Healthy College Living

Healthy College LivingWhy should I get vaccinated as an adult?

College is full of new opportunities and risks. Living in close quarters to others in a dorm, irregular sleeping habits, and changes in your diet can leave you vulnerable to diseases.

You should be vaccinated against meningitis before arriving to campus (this is required by law in many states, including Texas). Meningitis is usually caused by an infection that attacks the membranes covering the brain and spinal cord. Serious types can result in brain damage or death. Dorm living makes it easier to spread meningitis through respiratory and throat secretions.

Keeping up with homework and studying is already a challenge, but adding sickness to this makes it almost impossible. If you get the flu,Β not only will you be miserable, but once you recover you will have to make up the work you missed while being absent from class. This can put you behind and add stress that could have been avoided.

You should get the flu shot every year. You will NOT get the flu from the vaccine. You can only get the flu from the live virus which is not in the flu vaccine. If you get sick after receiving the vaccine, it is because you had already contracted the virus prior to receiving the vaccine or shortly after. It takes about two weeks for the flu shot to be effective, so you should get vaccinated in September or October before flu season begins.

What else can I do to stay healthy?

When living at home you often have your parents to remind you to eat a balanced meal and to get enough sleep. While living away from home you do not have these constant reminders.

Get Plenty of Sleep

It is very important to get at least 7 to 8 hours of sleep each night. Lack of sleep impairs your ability to learn, retain, and process new facts. This defeats the purpose of pulling an all-nighter to cram before a test. Not getting enough sleep also suppresses immune system function. The more all-nighters you have, the more at risk you are for colds or bacterial infections because your body’s ability to fight these has been decreased.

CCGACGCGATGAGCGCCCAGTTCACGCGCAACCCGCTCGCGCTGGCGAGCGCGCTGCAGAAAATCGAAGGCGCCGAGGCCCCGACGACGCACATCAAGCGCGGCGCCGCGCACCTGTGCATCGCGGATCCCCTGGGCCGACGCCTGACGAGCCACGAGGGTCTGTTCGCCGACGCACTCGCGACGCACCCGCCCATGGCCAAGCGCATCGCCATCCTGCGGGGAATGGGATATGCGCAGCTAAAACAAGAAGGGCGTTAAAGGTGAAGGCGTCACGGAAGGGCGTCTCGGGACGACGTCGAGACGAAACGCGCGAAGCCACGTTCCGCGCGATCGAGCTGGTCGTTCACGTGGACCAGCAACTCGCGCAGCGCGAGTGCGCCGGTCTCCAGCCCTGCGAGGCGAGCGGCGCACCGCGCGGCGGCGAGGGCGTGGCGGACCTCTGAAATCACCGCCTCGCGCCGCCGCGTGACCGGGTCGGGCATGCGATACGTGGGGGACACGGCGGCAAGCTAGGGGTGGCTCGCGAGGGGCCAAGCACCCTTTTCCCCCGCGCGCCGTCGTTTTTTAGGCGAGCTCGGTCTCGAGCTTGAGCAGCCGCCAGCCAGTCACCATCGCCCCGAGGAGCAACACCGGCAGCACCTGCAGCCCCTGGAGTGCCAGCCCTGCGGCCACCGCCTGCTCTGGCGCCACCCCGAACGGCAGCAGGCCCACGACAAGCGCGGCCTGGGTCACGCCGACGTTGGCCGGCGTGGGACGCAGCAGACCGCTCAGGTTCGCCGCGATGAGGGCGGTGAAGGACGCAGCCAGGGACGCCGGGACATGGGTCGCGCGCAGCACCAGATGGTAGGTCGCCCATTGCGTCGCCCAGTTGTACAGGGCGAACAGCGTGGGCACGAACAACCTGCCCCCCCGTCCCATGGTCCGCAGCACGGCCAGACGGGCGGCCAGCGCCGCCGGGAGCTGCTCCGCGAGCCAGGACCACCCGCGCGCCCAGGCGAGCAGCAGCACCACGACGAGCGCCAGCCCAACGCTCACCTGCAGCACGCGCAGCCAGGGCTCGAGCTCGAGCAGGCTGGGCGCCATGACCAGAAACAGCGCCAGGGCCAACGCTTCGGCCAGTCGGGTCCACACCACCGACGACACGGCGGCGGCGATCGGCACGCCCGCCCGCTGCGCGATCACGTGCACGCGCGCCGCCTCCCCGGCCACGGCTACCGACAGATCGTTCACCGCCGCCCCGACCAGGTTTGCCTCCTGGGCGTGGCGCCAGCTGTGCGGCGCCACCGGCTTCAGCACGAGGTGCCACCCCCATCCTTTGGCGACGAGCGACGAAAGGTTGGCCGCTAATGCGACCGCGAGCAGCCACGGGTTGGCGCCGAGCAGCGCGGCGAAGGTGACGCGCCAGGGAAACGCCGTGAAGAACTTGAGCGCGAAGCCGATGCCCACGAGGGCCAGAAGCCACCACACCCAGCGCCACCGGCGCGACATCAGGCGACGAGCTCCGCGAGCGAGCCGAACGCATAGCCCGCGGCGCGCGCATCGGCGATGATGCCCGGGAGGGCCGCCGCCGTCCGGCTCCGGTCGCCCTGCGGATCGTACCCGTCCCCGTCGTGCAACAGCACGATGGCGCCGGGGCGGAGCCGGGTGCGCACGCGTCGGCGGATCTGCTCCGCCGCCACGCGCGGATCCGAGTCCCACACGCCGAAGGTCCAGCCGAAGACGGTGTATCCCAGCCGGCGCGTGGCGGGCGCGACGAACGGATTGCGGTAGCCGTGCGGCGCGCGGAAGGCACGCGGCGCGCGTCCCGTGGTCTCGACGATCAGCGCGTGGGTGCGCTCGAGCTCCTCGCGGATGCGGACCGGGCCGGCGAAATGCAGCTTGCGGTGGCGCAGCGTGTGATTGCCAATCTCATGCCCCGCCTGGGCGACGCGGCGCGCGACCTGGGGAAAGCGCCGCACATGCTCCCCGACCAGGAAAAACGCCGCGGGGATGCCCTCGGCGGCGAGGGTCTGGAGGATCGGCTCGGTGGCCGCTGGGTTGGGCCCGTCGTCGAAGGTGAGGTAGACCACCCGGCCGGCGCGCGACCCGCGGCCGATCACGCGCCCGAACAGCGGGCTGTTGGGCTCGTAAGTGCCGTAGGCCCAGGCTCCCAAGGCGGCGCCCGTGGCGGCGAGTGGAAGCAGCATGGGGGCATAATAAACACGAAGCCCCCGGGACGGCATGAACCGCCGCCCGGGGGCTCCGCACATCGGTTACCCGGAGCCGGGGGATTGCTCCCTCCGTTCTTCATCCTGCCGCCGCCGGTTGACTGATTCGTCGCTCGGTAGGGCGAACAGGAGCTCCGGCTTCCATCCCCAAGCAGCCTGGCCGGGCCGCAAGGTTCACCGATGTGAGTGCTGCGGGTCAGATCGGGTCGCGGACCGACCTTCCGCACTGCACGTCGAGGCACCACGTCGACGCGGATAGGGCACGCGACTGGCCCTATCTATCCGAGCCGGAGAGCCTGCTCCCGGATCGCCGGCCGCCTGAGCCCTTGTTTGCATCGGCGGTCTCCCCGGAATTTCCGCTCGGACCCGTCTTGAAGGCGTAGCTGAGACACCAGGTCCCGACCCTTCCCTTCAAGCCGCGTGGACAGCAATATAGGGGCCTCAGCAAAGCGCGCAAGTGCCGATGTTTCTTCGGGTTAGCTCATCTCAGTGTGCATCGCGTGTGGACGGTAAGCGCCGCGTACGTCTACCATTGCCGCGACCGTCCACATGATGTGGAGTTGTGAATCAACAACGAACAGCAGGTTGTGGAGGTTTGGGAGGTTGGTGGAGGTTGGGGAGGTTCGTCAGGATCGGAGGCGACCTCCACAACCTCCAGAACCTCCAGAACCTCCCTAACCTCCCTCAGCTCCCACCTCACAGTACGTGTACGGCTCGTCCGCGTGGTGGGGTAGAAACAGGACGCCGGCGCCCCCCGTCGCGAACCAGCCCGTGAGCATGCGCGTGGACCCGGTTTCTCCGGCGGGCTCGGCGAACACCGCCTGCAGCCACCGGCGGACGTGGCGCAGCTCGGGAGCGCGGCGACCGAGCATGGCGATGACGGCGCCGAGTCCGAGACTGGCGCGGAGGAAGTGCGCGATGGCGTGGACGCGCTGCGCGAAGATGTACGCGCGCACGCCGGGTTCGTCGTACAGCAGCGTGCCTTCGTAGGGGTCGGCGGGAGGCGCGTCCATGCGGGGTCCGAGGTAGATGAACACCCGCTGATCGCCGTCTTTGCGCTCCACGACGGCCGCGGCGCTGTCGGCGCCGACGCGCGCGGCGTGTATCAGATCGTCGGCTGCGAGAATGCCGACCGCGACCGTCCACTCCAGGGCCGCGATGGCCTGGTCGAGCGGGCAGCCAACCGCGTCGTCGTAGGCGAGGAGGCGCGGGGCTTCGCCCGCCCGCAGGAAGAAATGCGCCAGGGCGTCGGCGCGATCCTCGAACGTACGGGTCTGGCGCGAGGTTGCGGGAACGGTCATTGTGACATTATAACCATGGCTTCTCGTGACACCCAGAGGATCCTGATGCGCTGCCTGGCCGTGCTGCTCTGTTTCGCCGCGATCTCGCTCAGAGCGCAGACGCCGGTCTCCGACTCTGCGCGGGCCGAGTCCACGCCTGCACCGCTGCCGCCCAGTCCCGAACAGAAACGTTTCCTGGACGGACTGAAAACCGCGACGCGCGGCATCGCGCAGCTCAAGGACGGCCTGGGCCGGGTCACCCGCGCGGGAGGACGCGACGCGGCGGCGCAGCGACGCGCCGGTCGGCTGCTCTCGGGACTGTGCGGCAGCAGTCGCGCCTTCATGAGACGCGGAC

Eat Nutritious Foods

Your diet is often changed when you begin college because of late-night eating, all-you-can-eat dining halls and lack of exercise. Freshman are more susceptible to weight gain because they are confronted with food any hour of the day and there is no one telling them what or when to eat. Also as you become an adult your metabolism changes. You need to eat nutritious foods and avoid foods that are high in fat. You should try to keep your meals on a schedule so you avoid binge eating or not eating enough.

The choices you make in college follow you though your life after you graduate. Leaning how to be healthy in college will help you incorporate these things later on and it will be easier for you to transition into your new career and life.

Debbie Rosenberger BSN, RN-BC

Debbie Rosenberger BSN, RN-BC

Debbie Rosenberger BSN, RN-BC has been a nurse since 1977 and has worked in a variety of nursing jobs. She is Board Certified in College Health; where she has been employed for the past eleven years.
Debbie Rosenberger BSN, RN-BC

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Debbie Rosenberger BSN, RN-BC

About Debbie Rosenberger BSN, RN-BC

Debbie Rosenberger BSN, RN-BC has been a nurse since 1977 and has worked in a variety of nursing jobs. She is Board Certified in College Health; where she has been employed for the past eleven years.